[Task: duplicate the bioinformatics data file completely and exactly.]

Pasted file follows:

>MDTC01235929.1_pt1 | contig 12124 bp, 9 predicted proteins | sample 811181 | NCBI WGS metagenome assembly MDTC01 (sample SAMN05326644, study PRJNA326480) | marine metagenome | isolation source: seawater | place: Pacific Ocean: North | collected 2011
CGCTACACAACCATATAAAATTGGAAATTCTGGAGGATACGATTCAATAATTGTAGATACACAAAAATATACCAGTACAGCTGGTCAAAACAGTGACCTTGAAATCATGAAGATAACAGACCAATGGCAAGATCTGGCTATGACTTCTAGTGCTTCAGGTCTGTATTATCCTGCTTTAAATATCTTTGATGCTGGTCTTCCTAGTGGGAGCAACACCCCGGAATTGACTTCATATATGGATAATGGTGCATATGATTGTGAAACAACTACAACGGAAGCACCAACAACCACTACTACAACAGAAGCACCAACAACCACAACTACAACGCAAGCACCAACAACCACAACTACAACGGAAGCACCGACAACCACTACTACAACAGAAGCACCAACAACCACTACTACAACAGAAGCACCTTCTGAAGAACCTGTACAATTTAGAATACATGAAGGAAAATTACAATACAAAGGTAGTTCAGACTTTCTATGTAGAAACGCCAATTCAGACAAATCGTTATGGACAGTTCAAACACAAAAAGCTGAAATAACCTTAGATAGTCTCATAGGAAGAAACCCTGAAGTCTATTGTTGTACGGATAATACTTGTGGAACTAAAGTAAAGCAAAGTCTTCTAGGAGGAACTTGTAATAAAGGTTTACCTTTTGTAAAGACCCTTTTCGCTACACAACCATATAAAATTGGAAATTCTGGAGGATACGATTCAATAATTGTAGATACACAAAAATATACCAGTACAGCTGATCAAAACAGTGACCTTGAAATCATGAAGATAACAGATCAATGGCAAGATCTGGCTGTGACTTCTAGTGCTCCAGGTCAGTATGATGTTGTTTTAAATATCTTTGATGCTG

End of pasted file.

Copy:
>MDTC01235929.1_pt1 | contig 12124 bp, 9 predicted proteins | sample 811181 | NCBI WGS metagenome assembly MDTC01 (sample SAMN05326644, study PRJNA326480) | marine metagenome | isolation source: seawater | place: Pacific Ocean: North | collected 2011
CGCTACACAACCATATAAAATTGGAAATTCTGGAGGATACGATTCAATAATTGTAGATACACAAAAATATACCAGTACAGCTGGTCAAAACAGTGACCTTGAAATCATGAAGATAACAGACCAATGGCAAGATCTGGCTATGACTTCTAGTGCTTCAGGTCTGTATTATCCTGCTTTAAATATCTTTGATGCTGGTCTTCCTAGTGGGAGCAACACCCCGGAATTGACTTCATATATGGATAATGGTGCATATGATTGTGAAACAACTACAACGGAAGCACCAACAACCACTACTACAACAGAAGCACCAACAACCACAACTACAACGCAAGCACCAACAACCACAACTACAACGGAAGCACCGACAACCACTACTACAACAGAAGCACCAACAACCACTACTACAACAGAAGCACCTTCTGAAGAACCTGTACAATTTAGAATACATGAAGGAAAATTACAATACAAAGGTAGTTCAGACTTTCTATGTAGAAACGCCAATTCAGACAAATCGTTATGGACAGTTCAAACACAAAAAGCTGAAATAACCTTAGATAGTCTCATAGGAAGAAACCCTGAAGTCTATTGTTGTACGGATAATACTTGTGGAACTAAAGTAAAGCAAAGTCTTCTAGGAGGAACTTGTAATAAAGGTTTACCTTTTGTAAAGACCCTTTTCGCTACACAACCATATAAAATTGGAAATTCTGGAGGATACGATTCAATAATTGTAGATACACAAAAATATACCAGTACAGCTGATCAAAACAGTGACCTTGAAATCATGAAGATAACAGATCAATGGCAAGATCTGGCTGTGACTTCTAGTGCTCCAGGTCAGTATGATGTTGTTTTAAATATCTTTGATGCTG